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Editorial - Who is Welcome at the Table?

Introduction from Randy

Due to recent events that have highlighted our world’s ongoing struggle with racial violence and injustice, we wanted to bring you a special edition of Witness that was dedicated to this theme. Clearly, this is not exclusively a North American problem, but a problem of the human heart. In fact, I would say that there is not a single place on this planet without a pre-existing struggle for racial justice. It’s everywhere. Everyone is affected. Everyone is responsible. No one is immune to the pain that exists when people harbour prejudice toward one another based on outward differences like skin color. This is a sin issue, and therefore, a global issue.

At Multiply, in recent months, we organized a Racial Reconciliation Task Force to help us become aware of our own issues. We have people of color among our leadership and staff that needed to be heard. We are aware of White privilege within our organization and our churches, so we wanted to take some steps toward not only addressing the inequity but also relinquishing the privilege. We have embraced seven key recommendations from the task force to begin making changes. We realize that these issues can’t be solved overnight, but we are deeply committed to striving for sincerity, honesty and humility.

One of the steps we decided to take was to invite our fellow Multiply workers, Jessica Garcia-Driedger and Joanna Chapa, to be the guest editors of this edition of Witness. As my dear sisters in Christ and co-workers in the Gospel, I deeply respect their faith, their giftedness and their unique perspectives on this struggle. Joanna is a long-term worker in Peru, while Jessica serves as our Short-Term Mission Coordinator in Western Canada. They are both of Mexican-American background and both serve on our Racial Reconciliation Task Force. Therefore, on behalf of our editorial team, I want to invite you to listen to their hearts and learn from their experience as they guide us through this edition of Witness.

Let’s remember that racial justice is at the very heart of the Gospel of Jesus and at the very heart of our mission: together that the world may know.

Randy Friesen

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Joanna

One hot Sunday afternoon in Peru during a Kids Bible Club, I had the glorified job of being the keeper of the colored pencils. This meant kids would approach me and ask for whatever color they wanted to use. This was always a good opportunity to engage them in conversation and hopefully make them smile. But on that particular day, I left with sadness in my heart.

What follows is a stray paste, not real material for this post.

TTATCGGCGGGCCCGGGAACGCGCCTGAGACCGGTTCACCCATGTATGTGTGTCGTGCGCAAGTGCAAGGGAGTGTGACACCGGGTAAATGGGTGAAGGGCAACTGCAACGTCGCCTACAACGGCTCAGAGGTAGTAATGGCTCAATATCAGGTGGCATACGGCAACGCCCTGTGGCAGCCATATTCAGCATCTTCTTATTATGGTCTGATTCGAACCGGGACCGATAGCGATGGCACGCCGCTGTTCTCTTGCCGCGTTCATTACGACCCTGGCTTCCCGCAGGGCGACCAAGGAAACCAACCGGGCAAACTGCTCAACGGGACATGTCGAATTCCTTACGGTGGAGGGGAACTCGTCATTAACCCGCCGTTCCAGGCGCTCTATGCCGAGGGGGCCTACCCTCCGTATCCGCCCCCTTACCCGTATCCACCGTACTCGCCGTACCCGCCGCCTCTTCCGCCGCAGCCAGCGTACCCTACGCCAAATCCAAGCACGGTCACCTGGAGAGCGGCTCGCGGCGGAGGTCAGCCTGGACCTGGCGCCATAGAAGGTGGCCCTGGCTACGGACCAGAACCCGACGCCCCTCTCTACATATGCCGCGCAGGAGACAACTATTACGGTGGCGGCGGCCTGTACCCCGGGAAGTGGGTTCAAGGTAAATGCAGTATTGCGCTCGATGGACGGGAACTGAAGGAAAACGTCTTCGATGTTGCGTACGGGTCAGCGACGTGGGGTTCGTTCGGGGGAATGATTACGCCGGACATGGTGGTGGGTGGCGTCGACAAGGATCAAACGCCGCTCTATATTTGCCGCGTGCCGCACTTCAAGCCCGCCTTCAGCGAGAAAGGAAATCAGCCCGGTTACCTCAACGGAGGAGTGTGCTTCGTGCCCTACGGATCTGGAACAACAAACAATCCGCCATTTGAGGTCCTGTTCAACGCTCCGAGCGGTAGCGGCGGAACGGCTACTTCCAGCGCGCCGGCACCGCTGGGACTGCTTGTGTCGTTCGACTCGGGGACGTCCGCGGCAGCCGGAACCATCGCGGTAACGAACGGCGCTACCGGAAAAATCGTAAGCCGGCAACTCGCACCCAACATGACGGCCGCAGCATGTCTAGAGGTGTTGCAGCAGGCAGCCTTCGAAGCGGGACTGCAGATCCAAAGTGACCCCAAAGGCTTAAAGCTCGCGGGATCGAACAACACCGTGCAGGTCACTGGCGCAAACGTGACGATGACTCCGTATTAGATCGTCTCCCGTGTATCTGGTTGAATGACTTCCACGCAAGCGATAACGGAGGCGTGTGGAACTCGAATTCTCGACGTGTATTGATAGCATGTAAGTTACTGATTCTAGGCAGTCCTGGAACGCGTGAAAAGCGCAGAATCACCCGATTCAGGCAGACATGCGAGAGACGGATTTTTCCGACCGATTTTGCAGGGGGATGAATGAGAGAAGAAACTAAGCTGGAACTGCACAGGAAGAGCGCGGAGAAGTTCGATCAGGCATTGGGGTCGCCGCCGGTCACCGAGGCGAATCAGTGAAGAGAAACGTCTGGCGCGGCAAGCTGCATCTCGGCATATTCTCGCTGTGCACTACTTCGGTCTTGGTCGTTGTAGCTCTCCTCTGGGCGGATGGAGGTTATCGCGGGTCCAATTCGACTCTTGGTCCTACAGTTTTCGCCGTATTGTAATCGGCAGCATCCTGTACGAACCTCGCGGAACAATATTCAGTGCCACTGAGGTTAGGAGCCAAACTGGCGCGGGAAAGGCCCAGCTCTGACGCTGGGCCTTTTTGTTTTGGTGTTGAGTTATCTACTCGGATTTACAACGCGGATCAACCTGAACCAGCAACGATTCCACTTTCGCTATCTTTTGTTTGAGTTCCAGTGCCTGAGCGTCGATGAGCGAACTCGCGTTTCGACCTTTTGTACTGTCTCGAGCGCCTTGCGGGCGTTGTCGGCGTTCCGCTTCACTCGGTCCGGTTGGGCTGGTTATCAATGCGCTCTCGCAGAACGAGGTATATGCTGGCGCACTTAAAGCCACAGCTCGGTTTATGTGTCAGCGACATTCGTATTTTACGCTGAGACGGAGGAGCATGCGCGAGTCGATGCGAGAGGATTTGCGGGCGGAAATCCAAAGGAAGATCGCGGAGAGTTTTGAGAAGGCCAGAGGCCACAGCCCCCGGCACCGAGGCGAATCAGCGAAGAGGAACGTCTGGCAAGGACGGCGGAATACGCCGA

¿Me das Color Piel?” (“Can you give me Skin Color?”), the little girl asked me. I was taken aback. Skin color? Assuming she meant a color that reflected her dark skin, I was baffled when she pointed out there was a pencil labeled “Color Piel” (Skin Color). 

I was truly stunned. The stark contrast between her small dark hand and that white colored pencil will forever be embedded in my mind. She couldn’t see the injustice in that moment or the devaluation. Sadly, I knew this was just one of the ways that this little girl would forever be subjected to someone else’s standards of normality.

Holding back tears, I stared at her big brown eyes and made sure she looked at mine. “But that’s not your skin color. The label on this pencil is wrong! There is more than one skin color! Your skin color is beautiful and I would choose to color my picture with this color.”

I handed the little girl a dark brown colored pencil that captured the color of her skin, but she refused to accept it. 

“No, I want to color with Color Piel.”

I thought back to racial injustices in my own childhood in Texas and how I came to believe the lie that White was superior. In elementary school, we were told that we weren’t allowed to speak Spanish, only English. For those of us who were trying to navigate a bicultural heritage, that was difficult. Later, as I stepped into “White spaces” outside of my Latin community, I continued to struggle to prove myself. There were many who questioned my presence and by their words made me feel unworthy to be there. No matter how hard I worked, my brownness would disqualify me.